After a quick drive by of Jasper Hill’s famous facilities I was on my own….to sit in the sun. Life just doesn’t get much better.
When I go back for an event this summer I’m shopping at Pete’s Greens farmstand and hiking Bar Hill. Then I’m going to sip gin and tonics made with Todd’s gin.
For more information on Vermont’s Northeast Kingdom I’d recommend the attractive and informative book Kingdom’s Bounty: A Sustainable, Eclectic, Edible Guide to Vermont’s Northeast Kingdom by Bethany M. Dunbar.
Here’s a link to a nice article in Edible Green Mountains on Caledonia Spirits.
Caledonia Spirits are available in Vermont, Massachusetts, New York (Manhattan, Hudson Valley, and Long Island), New Jersey, Delaware, Maryland, and Washington, D.C. You can also purchase them online in 32 states. From May through October, Caledonia Spirits has a booth at several farmers markets including Burlington and Montpelier. The distillery is open for tastings and tours Monday through Saturday 10am to 5pm.
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Wednesday, April 24th, 2013
My father taught me to share, and so I will…Recently, I returned from a maple sugaring weekend in Vermont and New Hampshire with a bucket full of maple syrup goodies from Coombs Family Farms. *My friend Rebecca has since beautifully blogged about the weekend here. I did here. Doing a giveaway was actually Rebecca’s idea (she’s a “sharer”). The best comment wins a 12 oz. bottle of Grade B Organic Maple Syrup from Coombs Family Farms…and a couple pure maple/pancake oriented goodies I’m throwing in to be extra nice. I’m in a good mood well, and I’m grateful as heck to have you as a reader!! ox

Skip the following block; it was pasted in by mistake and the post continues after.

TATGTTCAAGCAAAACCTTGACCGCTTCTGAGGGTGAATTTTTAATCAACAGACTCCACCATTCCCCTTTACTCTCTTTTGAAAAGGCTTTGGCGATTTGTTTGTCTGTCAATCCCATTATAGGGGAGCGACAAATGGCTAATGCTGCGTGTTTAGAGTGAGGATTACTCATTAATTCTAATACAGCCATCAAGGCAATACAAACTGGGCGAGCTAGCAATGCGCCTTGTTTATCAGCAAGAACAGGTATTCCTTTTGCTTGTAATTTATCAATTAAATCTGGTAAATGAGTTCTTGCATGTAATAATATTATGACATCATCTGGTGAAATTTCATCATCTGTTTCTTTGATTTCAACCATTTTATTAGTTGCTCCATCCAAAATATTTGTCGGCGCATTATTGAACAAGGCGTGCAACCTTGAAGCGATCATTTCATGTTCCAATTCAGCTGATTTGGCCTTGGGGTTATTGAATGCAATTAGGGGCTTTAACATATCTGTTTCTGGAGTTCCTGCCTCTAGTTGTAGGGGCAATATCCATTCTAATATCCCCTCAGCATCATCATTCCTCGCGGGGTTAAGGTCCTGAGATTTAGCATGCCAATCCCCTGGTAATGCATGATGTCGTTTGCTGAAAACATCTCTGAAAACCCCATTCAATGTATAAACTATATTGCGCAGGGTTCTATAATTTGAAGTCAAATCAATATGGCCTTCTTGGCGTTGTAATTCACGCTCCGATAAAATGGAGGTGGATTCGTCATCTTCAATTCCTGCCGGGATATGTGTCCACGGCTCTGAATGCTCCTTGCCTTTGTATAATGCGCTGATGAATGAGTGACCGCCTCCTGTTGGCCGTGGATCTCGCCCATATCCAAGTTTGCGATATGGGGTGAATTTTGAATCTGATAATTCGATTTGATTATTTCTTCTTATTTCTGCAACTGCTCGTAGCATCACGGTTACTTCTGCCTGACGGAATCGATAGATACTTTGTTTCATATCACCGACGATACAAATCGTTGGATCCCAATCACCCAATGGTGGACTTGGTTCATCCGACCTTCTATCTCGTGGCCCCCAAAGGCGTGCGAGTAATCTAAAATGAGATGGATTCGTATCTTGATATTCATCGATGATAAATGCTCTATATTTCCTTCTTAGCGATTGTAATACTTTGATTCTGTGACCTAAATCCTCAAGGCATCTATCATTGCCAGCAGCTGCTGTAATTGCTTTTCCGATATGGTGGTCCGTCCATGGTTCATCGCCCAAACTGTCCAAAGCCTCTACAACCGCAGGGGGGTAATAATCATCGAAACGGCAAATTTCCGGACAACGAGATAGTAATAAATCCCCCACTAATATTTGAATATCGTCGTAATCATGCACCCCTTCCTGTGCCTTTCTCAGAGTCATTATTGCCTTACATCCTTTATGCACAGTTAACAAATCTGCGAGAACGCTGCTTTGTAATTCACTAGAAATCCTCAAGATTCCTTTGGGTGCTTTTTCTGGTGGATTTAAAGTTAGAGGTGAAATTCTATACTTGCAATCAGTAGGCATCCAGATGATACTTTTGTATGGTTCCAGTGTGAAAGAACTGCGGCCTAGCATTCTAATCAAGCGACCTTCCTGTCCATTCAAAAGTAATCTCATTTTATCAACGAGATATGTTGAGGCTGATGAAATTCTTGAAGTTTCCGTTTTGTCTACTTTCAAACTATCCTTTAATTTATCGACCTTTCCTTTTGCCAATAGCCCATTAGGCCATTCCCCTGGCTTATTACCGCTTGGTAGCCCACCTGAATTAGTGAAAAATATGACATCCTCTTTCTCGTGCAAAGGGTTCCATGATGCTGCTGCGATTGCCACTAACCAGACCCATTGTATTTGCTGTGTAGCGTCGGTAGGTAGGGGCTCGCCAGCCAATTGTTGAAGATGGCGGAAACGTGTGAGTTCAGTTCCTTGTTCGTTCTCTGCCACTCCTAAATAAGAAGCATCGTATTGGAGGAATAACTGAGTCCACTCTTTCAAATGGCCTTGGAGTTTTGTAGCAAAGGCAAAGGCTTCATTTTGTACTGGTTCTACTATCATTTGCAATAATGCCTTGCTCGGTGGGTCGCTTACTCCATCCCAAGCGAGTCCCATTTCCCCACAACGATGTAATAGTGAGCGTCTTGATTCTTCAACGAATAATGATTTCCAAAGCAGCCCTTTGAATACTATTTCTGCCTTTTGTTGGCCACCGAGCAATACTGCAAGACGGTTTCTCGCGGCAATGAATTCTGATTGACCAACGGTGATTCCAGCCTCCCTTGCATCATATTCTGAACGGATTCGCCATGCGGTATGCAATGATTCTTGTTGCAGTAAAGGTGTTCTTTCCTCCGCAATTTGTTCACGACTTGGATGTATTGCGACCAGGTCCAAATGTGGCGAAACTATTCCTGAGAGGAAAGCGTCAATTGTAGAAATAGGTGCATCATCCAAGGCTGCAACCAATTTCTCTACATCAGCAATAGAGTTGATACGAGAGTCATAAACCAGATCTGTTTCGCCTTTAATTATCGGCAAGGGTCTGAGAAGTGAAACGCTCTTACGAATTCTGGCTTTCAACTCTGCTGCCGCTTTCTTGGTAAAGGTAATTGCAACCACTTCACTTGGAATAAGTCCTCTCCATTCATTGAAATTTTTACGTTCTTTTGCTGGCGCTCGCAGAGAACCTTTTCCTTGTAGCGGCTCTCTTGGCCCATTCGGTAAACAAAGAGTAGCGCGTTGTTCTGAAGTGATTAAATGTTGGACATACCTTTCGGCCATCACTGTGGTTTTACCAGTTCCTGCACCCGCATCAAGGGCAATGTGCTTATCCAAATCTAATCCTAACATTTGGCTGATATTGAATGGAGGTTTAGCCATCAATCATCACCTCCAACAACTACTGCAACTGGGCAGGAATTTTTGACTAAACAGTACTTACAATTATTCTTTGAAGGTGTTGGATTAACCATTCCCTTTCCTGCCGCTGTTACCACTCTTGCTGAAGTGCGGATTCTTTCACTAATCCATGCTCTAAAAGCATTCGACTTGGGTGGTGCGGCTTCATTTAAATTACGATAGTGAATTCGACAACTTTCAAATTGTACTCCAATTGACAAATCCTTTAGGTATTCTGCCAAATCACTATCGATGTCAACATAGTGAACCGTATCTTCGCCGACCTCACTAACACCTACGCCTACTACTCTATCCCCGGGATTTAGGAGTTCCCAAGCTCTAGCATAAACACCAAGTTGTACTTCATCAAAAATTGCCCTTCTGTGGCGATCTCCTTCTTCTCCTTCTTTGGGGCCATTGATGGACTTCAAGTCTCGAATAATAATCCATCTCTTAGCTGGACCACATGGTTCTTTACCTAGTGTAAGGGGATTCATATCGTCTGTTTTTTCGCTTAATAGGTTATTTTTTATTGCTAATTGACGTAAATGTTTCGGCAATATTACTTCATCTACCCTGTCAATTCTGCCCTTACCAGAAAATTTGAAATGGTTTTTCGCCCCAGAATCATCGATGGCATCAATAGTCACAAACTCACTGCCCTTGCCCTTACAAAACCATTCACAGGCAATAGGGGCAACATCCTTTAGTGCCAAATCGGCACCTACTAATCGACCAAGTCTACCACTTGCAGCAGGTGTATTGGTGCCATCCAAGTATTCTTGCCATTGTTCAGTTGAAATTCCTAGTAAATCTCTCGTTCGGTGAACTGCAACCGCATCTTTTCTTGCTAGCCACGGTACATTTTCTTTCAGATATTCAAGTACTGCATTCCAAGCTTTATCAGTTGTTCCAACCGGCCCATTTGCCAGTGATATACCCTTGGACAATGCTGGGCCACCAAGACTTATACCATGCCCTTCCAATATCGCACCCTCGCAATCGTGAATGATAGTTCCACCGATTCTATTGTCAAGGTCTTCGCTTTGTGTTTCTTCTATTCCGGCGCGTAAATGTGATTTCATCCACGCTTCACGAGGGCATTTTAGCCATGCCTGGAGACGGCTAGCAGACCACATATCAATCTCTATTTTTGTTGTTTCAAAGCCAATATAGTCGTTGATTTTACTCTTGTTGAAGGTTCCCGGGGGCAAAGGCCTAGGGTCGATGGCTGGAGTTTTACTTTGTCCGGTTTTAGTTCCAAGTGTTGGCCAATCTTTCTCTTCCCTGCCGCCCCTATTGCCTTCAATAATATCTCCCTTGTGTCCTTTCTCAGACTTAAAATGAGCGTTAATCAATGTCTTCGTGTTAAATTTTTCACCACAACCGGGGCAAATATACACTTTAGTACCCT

Contest starts now and runs thru Sunday at 6PM.
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Saturday, April 20th, 2013
Thursday night I took my country mouse self into town for Hush, Hush #5. My favorite bartender Andrew Volk of The Portland Hunt & Alpine Club was making drinks at Eventide Oyster Co., one of my favorite Portland, Maine restaurants, and I wasn’t about to miss it. Sure enough, the drinks, food, and crowd were wonderful. There are only two photos in this post, because I was having such a good time talking to people and trying to balance delicious drinks with delicious bites. Hey, I’ve only got two hands.